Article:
Saturday, September 5, 2009

French Macarons

My wife has been a little under the weather for the last couple of days which is extremely uncomfortable when it's over 100 degrees and smoky from fires burning in the hills a few miles away. She's been her usual, cheerful self despite everything and when I went out this afternoon she yelled at me "macarons". Which I knew meant to stop at Euro Pane on my way home for their Carmel and Sea Salt macarons.

I drove down the 110 freeway to visit a bike shop in Highland park called LA Flying Pigeon. They sell Chinese and Dutch bicycles, the kind of bikes you're intended to ride to work not to race in the Tour de France. These bicycles have fenders and chain protectors and some have big baskets on the front. They're unusual looking, but cool. The kind of bike I would love to ride in downtown LA late at night when the streets were quite.

I took one for a spin and at first was very uncomfortable. I own an expensive Cannondale mountain bike that weighs only 22 pounds and have been riding it for over 14 years. It's the only bike I have ridden for that many years and it feels like an old coat that my body has molded to fit just right.

I test rode a Flying Pigeon bike from China. It cost only $295.00 and it felt like it only cost $295.00. It was rough and awkward and the front wheel seemed unusually large. I rode it around the block and jumped off. Not the bike for me.

I then tried a Dutch bicycle called the Batavus. It was black and sleek and had fenders and rode really well. It was smooth as silk and fit like the old coat. I wanted to buy it right away and I even asked the owner of the shop if he would take my Cannondale for it. He said no of course. He claimed he couldn't sell a used bike in that shop.

I hope to return if I find $900 lying around. It seems a bit expensive, but the bike was so cool.

Before going home I stopped at Euro Pane and peered through the showcase window at all the pastries. I was there for macarons, but was tempted by chocolate tarts, and a big berry pie . I saw a girl sitting at one of the tables eating that pie. People from across the room eyed enviously and an older woman made mention that she would love to have one if it wasn't for the fact that she was having dessert for dinner and two desserts in one day was too much.

I bought 3 macarons, a lemon one, an espresso one and the caramel, sea salt one and I also picked up a double chocolate brownie for my son James. He loves chocolate and I can't go to Euro Pane without getting him something.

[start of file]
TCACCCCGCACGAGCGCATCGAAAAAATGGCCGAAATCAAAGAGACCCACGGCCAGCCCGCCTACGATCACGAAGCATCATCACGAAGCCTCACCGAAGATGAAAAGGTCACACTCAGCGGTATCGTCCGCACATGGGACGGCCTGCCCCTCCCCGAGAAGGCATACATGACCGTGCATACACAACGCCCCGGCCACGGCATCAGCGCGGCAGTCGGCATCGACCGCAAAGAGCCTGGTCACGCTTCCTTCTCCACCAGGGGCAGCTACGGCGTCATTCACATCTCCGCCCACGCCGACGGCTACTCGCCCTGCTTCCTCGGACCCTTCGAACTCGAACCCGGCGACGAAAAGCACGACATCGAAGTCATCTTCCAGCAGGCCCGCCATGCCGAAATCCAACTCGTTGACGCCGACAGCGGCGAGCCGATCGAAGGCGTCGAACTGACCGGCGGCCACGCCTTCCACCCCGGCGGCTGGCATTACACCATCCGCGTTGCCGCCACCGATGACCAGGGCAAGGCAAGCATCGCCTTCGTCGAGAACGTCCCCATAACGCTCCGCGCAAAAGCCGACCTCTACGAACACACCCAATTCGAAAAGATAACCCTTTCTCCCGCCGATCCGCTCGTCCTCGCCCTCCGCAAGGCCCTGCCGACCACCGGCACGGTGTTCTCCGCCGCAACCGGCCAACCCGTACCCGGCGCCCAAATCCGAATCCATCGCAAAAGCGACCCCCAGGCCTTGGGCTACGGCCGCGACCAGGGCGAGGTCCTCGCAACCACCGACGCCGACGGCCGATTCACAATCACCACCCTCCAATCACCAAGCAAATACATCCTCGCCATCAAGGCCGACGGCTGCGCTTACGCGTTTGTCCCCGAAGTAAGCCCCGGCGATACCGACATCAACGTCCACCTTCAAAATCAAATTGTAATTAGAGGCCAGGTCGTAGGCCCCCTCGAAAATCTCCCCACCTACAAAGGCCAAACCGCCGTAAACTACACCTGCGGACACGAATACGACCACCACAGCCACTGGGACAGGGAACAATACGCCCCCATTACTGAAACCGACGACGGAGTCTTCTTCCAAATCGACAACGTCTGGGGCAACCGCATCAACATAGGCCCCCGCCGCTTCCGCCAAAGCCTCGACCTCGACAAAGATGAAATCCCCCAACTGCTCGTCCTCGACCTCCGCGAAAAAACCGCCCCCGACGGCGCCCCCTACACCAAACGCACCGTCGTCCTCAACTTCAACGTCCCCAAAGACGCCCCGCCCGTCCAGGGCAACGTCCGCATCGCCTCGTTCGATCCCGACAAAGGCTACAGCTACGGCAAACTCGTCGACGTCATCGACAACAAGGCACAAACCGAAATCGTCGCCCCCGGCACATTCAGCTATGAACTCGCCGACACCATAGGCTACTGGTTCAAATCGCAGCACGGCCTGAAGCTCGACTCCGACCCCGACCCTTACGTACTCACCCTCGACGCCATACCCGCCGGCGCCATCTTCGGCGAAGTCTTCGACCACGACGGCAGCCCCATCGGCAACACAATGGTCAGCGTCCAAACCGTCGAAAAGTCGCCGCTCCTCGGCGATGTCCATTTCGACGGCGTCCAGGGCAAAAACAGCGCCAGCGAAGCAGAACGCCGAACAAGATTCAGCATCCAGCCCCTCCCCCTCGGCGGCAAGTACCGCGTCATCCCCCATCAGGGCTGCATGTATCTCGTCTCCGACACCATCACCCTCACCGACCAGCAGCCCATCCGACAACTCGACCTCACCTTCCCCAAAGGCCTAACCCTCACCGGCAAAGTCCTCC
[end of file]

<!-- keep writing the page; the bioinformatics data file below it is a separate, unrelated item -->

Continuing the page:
When I got home my wife Anne was waiting. She cut the cookies into fours and asked for an iced espresso coffee to accompany her sweet. She was starting to feel much better after all this. I'm sure.

Sunday, August 30, 2009

BBQ Pizza Yea Yea Yea

I am sitting here with a belly full of BBQ pizza listening to REM on Austin City Limits. "If you believe they put a man on the moon"

I was thinking to myself just an hour ago pizza on the BBQ? My youngest son said it was unheard of. He tried a piece and quickly resorted to the cereal bowl. Cereal over my pizza. That hurt.

Would you believe he didn't like my BBQ pizza? I believe it now, but I loved it. It was great. I sauteed squash blossoms with little red peppers. It added great flavor to the pie.

REM is over and my son finished his bowl of cereal and now I am going to eat some nectarines that I poached in some agave water.
Ciao Tutti

Un Bell Caffe

When I fell in love with Italy I fell in love with many things such as the beautiful countryside, the warm people the truly rustic food and of course the caffe. I was a heavy coffee drinker since the age of 14, but it was always very strong drip coffee with a bit of heavy cream or milk if I didn't have the cream. This is what I thought good coffee was. How little did I know.
It wasn't until I had caffe con leche in Spain did I realize what real espresso was meant to taste like. The caffe was strong, but really tasty and I couldn't get enough of that flavor.

Now when I get off the plane in Rome the first thing I do is stop by the bar and have an espresso. I stand with all the Italians and take in the language and the general camaraderie. It's a blast and the coffee is so damn good.

I quit smoking cigarettes 23 years ago. I quit drinking alcohol 14 years ago and now I only drink espresso. No more drip coffee for me. I can't stand the taste. I would rather not drink anything if I can't have un bell caffe.
This picture is from Ground Works in Los Angeles. A great place for un bell caffe.

Monday, August 24, 2009

A pile of table grapes and bottles of olive oil

Yesterday at the farmer's market in Hollywood I took some pictures. Mainly close ups of peaches and tomatoes and other fresh produce. I took a shot of a man singing in a barely audible voice who played the harmonica like Bob Dylan. He jammed really well and seemed as free as they come. Nothing bothering that man. He had his music and his people hanging around him as though he was some prophet.

I happened upon this table of grapes. They were piled high and looked very colorful. I also liked the symmetry of the bottles of olive oil. They were lined up perfectly and somehow went well with the grapes. A combination of two wonderful things. Two things that Italians have lived on for years and years. Can't be bad I thought to myself.